In general, the word "inclusions" means a type of consolidation that improves the strength of a soil mass through the inclusion of elements constituted by material with better characteristics than those of the surrounding natural ground.
It is possible to identify two types of inclusions - soft and rigid - that are known and called in different ways and that are both suitable for a wide range of applications. Inclusions are "soft" when the material introduced into the ground has minimal (or no) cohesive properties, whereas inclusions are "rigid" when the material introduced into the ground has significant and permanent cohesive properties.
They usually consist of granular material such as gravel columns and piles (Geopiers, Vibropiers). The stiffness of the material introduced is 5÷20 times higher than the one of the surrounding natural ground, so that the applied load is distributed between the inclusions and the on-site ground. In order to provide a vertical support, soft inclusions need to be laterally confined by the surrounding ground. These are isolated cylindrical elements, installed on a regular mesh, with percentages of treatment usually equal to 15÷30% of the soil volume.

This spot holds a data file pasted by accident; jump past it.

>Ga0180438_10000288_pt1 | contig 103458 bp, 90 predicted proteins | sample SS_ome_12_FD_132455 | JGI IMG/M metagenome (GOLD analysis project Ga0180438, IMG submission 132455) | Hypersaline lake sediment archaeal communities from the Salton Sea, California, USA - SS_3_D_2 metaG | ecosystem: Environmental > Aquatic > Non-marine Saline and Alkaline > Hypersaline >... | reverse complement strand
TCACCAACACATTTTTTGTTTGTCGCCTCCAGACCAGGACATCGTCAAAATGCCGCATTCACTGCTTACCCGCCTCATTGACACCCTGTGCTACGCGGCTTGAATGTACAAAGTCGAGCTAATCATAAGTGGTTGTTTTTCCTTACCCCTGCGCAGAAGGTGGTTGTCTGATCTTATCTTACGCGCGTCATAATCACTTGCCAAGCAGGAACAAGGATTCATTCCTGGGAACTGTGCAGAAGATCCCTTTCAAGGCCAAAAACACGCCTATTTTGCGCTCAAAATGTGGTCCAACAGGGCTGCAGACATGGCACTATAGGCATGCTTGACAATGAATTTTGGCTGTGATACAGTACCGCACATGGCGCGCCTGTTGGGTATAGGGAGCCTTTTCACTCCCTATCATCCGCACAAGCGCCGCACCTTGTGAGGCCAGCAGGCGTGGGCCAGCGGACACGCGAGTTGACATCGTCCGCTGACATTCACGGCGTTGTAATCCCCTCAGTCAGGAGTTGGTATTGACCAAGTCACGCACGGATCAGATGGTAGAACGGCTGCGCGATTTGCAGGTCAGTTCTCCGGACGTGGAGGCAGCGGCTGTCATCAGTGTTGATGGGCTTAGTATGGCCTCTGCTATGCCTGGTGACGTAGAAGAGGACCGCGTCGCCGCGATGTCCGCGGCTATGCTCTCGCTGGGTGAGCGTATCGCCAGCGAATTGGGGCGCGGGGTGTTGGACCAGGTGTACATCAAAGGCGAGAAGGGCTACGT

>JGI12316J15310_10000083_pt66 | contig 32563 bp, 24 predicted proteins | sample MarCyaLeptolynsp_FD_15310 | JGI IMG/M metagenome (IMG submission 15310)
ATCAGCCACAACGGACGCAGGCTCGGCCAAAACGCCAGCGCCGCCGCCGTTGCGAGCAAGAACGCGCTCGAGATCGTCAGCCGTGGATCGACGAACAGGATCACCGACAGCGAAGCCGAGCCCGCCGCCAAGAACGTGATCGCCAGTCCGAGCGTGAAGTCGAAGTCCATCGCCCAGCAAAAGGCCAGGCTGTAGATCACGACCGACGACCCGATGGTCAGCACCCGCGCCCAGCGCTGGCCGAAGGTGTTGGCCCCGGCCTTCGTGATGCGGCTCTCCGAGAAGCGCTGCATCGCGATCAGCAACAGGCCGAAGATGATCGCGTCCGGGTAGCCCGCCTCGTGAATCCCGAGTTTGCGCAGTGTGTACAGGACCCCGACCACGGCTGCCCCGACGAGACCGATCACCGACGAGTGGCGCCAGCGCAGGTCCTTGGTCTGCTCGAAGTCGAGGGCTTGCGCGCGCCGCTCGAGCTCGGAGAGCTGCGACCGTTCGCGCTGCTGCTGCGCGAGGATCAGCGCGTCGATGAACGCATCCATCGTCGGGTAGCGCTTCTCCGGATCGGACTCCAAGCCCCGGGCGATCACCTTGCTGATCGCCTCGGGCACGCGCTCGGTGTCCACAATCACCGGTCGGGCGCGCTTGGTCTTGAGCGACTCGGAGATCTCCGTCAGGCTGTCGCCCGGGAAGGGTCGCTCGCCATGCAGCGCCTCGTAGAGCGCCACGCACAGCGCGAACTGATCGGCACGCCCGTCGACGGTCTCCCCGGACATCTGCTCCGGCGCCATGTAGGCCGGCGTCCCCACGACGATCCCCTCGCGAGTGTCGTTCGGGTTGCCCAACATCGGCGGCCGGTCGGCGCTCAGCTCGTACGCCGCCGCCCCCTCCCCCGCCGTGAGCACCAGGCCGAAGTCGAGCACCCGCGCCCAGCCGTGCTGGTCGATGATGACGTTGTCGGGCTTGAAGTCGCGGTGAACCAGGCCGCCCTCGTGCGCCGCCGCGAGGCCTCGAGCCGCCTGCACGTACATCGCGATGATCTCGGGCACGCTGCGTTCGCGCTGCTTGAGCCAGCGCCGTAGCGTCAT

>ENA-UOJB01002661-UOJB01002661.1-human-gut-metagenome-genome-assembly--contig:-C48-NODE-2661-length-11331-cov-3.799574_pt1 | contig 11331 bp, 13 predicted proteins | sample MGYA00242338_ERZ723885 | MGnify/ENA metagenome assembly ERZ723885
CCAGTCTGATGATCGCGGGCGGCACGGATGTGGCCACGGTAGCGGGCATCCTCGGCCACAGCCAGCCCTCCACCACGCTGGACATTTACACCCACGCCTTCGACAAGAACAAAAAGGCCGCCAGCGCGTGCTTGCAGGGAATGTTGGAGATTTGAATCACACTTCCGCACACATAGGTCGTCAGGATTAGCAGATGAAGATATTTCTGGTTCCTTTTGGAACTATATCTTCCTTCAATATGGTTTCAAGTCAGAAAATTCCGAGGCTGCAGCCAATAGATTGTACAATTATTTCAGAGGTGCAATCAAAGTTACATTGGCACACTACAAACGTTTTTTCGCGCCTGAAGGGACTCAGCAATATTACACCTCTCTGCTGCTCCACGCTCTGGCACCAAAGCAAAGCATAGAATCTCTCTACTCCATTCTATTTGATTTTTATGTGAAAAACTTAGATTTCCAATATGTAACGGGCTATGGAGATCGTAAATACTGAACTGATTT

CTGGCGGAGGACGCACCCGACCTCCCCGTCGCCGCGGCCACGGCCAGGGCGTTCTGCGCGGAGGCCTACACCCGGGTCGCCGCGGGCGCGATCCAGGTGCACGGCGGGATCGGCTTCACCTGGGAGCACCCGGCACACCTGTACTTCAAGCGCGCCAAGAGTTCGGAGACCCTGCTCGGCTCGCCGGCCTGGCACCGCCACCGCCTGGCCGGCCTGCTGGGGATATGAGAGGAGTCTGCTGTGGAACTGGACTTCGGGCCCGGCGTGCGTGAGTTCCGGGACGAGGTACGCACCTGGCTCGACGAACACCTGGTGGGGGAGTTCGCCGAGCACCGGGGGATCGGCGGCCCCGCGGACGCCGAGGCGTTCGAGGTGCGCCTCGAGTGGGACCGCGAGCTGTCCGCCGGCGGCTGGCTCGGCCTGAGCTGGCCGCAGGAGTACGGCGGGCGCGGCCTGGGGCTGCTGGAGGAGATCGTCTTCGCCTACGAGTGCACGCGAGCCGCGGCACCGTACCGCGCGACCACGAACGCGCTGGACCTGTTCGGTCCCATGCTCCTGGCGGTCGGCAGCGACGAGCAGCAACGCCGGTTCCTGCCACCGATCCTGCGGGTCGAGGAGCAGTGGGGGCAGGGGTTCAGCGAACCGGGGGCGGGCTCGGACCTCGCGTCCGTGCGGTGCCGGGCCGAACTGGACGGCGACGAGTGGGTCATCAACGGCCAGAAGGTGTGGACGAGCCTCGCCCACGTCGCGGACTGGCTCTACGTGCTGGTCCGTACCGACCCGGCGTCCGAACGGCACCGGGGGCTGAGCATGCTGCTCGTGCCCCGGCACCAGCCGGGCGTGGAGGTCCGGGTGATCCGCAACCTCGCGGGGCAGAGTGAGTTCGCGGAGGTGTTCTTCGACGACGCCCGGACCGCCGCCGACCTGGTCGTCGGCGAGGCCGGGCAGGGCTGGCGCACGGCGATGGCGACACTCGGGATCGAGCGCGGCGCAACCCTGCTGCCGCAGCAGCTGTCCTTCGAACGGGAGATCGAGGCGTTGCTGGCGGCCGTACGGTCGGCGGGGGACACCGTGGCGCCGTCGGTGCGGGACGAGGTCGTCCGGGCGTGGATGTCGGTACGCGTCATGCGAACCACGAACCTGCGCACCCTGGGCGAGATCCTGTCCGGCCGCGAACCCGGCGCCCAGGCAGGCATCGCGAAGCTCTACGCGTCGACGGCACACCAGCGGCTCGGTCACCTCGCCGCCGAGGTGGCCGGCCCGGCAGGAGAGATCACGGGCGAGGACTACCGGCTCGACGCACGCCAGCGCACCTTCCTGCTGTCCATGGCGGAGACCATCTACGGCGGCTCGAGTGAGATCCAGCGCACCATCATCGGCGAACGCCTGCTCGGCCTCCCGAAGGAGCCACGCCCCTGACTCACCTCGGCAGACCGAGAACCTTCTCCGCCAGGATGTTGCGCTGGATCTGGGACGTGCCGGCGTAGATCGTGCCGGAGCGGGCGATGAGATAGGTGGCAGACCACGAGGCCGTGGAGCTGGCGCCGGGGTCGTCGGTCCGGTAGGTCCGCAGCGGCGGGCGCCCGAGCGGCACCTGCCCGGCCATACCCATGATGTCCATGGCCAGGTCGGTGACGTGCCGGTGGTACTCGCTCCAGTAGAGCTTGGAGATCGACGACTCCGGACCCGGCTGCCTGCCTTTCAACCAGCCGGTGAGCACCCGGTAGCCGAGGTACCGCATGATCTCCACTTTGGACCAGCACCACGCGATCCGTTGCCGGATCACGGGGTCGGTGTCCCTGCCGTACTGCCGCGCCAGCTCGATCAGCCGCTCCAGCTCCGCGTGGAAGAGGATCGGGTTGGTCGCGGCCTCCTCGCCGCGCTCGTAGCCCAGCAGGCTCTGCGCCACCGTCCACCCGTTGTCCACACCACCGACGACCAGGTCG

The stiffness of the material introduced is significantly higher (100÷1000 times) than the one of the surrounding natural ground, therefore bearing the whole load. Thanks to the high cohesion of the material, rigid inclusions do not require to be laterally confined by the surrounding ground. Usually, smaller diameters than those of soft inclusions are employed (from 300 to 800 mm), with percentages of treatment ranging from 2% to 15% of the soil volume.